As one of the top universities in China, the University of Science and Technology of China (USTC) has a strong research presence in the field of power cells. Now, they have seen a new result.
A team at the university has synthesized ultra-small platinum-based intermetallic compound electrocatalysts that allow proton exchange membrane fuel cells to maintain 81.5 percent of their discharge power after 30,000 cycles of endurance testing, according to information published on their website last week.
The data means that if it can be used in production, it is expected to allow such fuel cells to last tens of times longer than ordinary power cells.
Among the power batteries in common use today, cadmium-nickel batteries have a charge-discharge cycle life of 500 to 800 times, lead-acid batteries 200 to 500 times and lithium-ion batteries 600 to 1,000 times.
In an article earlier this month, Ouyang Minggao, a member of the Chinese Academy of Sciences, said that for private cars, a battery cycle life of 1,000 cycles would be sufficient.
The research, conducted by the university's team of Professor Wu Changzheng of the School of Chemistry and Materials Science and Professor Wu Hengan of the Department of Modern Mechanics in the School of Engineering Sciences, revealed the mechanism of mass transfer at the three-phase interface within the battery.
Their results have been published in the Proceedings of the National Academy of Sciences (PNAS) at the following link.
Proton exchange membrane fuel cells have advantages over other types of cells such as high discharge power and no pollution, in which the cathode oxygen reduction reaction is the rapid control step of the full cell reaction.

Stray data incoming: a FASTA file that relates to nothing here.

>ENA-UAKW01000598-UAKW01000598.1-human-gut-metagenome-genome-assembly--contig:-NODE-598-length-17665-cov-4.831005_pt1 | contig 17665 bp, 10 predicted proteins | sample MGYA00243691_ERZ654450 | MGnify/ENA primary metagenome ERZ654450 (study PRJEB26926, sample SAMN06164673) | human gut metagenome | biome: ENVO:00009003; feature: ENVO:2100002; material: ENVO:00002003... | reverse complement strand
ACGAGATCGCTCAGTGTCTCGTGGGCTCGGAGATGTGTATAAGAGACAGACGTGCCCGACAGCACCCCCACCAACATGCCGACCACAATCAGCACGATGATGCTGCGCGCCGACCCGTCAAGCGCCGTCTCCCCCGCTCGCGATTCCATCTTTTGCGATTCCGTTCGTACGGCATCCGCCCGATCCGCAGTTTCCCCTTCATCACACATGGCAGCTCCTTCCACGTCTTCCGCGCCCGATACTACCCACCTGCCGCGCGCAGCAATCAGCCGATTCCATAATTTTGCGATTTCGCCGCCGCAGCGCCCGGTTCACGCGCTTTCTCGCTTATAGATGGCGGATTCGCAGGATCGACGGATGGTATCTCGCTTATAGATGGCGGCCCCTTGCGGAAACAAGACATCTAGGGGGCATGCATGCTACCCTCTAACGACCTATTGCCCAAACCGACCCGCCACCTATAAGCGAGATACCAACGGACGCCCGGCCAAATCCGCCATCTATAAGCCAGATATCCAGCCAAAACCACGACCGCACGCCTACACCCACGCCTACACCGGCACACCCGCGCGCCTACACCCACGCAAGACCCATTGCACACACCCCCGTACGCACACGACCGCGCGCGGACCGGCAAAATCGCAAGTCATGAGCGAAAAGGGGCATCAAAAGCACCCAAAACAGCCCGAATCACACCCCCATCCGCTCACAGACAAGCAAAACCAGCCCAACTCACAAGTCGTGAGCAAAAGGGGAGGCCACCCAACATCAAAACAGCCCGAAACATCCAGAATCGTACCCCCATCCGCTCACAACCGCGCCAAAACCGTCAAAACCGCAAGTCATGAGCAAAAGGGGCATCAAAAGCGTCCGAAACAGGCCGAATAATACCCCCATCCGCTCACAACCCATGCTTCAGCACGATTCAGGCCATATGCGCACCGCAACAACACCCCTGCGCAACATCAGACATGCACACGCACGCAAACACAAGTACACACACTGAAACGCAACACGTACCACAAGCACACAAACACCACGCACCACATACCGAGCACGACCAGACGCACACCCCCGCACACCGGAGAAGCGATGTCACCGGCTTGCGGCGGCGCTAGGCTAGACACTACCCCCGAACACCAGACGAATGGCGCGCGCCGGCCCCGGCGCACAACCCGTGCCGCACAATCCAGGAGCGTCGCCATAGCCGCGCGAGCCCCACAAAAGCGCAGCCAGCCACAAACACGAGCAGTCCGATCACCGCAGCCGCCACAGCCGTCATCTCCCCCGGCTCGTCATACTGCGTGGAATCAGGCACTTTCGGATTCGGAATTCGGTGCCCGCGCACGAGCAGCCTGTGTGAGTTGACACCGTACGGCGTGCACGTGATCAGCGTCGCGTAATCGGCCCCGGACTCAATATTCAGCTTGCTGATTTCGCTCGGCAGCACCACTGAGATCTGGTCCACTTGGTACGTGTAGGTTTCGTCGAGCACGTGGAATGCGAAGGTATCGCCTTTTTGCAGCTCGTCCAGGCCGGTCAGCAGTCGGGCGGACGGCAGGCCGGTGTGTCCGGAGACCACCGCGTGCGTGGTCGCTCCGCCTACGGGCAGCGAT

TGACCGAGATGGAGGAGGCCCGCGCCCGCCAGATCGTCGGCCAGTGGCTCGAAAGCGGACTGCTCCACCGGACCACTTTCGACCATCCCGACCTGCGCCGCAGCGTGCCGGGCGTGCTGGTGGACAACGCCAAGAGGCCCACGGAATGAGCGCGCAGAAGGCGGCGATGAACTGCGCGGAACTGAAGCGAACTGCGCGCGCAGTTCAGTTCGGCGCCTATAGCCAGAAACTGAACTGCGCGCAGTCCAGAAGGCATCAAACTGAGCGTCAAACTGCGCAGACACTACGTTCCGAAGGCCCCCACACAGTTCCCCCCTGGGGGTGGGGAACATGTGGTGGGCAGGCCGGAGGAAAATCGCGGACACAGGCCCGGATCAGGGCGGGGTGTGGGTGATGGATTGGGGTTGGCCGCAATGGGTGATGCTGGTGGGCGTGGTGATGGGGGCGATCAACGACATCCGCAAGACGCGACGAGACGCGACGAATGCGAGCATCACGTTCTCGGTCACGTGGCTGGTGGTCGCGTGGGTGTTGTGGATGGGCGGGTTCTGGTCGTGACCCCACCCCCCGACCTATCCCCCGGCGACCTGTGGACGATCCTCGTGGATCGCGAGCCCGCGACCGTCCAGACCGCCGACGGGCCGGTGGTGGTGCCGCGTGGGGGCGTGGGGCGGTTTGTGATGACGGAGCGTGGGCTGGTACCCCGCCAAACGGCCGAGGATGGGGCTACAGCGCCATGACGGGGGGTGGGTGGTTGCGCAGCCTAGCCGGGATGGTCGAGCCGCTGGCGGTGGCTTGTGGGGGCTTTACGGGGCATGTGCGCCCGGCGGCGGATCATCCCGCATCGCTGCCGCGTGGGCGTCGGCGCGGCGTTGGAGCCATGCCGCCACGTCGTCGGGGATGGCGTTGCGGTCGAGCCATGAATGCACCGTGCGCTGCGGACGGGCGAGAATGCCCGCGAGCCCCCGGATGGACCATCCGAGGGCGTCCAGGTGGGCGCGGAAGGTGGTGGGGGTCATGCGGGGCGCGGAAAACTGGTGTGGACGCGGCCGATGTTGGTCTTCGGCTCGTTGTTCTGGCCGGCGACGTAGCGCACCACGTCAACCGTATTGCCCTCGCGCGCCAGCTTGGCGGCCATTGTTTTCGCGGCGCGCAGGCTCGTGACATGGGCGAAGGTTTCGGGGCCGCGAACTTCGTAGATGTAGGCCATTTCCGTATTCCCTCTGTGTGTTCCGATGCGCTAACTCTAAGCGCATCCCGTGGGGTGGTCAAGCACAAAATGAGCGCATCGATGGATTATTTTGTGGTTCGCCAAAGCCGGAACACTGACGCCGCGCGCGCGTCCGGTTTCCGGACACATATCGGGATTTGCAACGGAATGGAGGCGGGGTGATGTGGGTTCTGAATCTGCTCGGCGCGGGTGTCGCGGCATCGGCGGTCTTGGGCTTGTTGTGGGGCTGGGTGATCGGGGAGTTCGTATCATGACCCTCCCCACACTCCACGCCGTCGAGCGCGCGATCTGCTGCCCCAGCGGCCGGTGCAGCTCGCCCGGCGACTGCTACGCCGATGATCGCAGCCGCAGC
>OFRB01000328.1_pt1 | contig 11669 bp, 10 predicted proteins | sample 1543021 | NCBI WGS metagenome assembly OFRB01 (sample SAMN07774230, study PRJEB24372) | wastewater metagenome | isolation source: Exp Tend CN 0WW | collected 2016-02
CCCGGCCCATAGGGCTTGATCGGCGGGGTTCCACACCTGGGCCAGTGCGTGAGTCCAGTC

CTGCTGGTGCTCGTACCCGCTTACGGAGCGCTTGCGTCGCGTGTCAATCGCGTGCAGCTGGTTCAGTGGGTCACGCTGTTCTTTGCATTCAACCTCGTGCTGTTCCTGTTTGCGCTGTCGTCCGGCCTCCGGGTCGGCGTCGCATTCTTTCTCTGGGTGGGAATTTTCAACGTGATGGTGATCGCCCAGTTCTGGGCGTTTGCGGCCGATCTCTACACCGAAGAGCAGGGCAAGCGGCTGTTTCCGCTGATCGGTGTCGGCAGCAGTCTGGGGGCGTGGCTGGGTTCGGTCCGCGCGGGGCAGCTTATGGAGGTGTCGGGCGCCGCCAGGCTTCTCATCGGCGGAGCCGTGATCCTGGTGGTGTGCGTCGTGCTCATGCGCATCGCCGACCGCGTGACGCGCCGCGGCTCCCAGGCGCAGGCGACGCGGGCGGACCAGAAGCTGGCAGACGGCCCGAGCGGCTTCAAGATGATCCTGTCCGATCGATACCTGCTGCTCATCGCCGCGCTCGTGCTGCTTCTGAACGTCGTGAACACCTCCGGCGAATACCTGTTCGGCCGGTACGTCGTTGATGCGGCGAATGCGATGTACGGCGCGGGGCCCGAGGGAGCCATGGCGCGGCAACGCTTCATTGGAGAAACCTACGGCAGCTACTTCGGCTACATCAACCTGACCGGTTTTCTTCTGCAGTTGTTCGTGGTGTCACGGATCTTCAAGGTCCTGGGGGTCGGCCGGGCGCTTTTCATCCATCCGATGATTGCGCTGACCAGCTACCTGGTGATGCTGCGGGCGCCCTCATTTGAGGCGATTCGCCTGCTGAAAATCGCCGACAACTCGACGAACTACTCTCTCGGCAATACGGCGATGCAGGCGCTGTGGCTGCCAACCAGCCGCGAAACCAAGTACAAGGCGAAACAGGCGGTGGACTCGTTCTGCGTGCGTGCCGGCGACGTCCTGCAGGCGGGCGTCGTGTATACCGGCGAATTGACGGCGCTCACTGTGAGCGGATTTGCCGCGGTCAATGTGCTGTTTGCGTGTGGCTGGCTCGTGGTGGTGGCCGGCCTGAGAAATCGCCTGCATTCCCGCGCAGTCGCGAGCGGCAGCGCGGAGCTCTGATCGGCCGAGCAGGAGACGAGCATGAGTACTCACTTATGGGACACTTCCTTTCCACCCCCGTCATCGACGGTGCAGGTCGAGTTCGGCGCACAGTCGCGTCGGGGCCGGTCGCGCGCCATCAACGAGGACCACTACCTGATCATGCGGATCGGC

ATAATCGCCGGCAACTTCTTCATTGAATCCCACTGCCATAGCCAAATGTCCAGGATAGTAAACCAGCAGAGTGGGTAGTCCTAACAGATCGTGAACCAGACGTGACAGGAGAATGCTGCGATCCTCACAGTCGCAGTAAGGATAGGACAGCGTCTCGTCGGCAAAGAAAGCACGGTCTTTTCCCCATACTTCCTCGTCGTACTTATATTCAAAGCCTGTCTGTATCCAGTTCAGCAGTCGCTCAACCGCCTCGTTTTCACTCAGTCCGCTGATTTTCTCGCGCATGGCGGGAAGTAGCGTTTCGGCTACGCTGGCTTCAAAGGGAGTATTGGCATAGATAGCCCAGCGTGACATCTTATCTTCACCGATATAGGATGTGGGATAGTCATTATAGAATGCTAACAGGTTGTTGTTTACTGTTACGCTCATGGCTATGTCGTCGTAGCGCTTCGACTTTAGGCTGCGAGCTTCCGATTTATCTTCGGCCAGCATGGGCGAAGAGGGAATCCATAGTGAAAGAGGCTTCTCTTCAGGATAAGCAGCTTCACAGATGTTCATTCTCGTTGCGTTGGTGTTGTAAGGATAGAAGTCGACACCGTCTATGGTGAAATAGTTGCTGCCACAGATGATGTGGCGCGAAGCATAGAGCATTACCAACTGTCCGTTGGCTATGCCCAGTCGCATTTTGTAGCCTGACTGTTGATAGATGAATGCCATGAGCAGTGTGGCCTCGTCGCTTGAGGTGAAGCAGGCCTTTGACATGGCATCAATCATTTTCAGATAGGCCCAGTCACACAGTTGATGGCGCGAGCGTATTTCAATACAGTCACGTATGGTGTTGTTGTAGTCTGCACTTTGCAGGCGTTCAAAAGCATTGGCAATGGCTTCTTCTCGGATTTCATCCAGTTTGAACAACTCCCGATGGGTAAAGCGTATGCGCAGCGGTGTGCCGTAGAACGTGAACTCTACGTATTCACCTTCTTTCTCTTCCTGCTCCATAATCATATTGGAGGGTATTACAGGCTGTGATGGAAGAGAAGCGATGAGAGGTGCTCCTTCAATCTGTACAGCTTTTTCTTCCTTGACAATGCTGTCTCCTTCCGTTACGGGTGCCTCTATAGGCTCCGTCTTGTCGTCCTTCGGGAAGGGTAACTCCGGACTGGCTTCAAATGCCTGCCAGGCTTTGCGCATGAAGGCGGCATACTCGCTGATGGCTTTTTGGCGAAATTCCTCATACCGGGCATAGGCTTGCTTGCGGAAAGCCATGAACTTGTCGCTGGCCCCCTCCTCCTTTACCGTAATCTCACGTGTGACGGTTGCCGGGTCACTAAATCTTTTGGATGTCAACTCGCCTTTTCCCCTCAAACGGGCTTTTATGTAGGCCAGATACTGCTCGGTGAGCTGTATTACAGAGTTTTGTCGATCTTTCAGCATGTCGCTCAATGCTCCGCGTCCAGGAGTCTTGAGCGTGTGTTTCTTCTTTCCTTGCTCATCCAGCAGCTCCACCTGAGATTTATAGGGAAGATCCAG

Platinum-based intermetallic compounds have a natural advantage in stability and are the next generation of commercial oxygen reduction catalyst systems for fuel cells, according to the article published on the USTC website.
Currently, platinum-based intermetallic compounds still have problems such as large particle size, resulting in reduced platinum utilization and mass activity, which has become one of the key bottlenecks limiting fuel cell performance improvement, the article published said.
(Image source: the USTC website)
To address this challenge, Prof. Wu Changzheng's team synthesized Pt3Co, PtCo, and Pt3Ti particles with ultra-small Pt-based intermetallic compounds of about 2 nm in size.
The research optimizes the structural design and achieves high-performance expression of catalysts in fuel cell membrane electrodes, providing new ideas for catalytic materials for fuel cell cathodes, according to the article.
USTC's research strength is almost comparable to that of Tsinghua University and Peking University in China. The university is located in Hefei, Anhui province, which is also home to NIO China and the JAC NIO facility.
Last month, Professor Ma Cheng's team at the university announced that they had successfully developed a new chloride solid electrolyte material, lithium zirconium chloride.
Lithium zirconium chloride is the first high-performance chloride solid-state electrolyte based on tetravalent cations, overcoming the bottleneck of difficulty to combine production cost and comprehensive performance, and is expected to advance the commercialization of all-solid-state batteries, according to the team.
On April 30, NIO signed a strategic cooperation agreement with the USTC to cooperate in technology research and talent training.
On August 4, NIO and the USTC jointly established the Smart Electric Vehicle Joint Laboratory to officially launch.
The lab announced the development plan and project operation mechanism for 2021-2022, and released more than twenty intended topics including autonomous driving system engineering, autonomous driving algorithm, intelligent hardware, information security and big data, electric core material, and power management.
According to the plan, the joint lab will select a number of projects with cutting-edge topics to enter the joint R&D stage in September this year.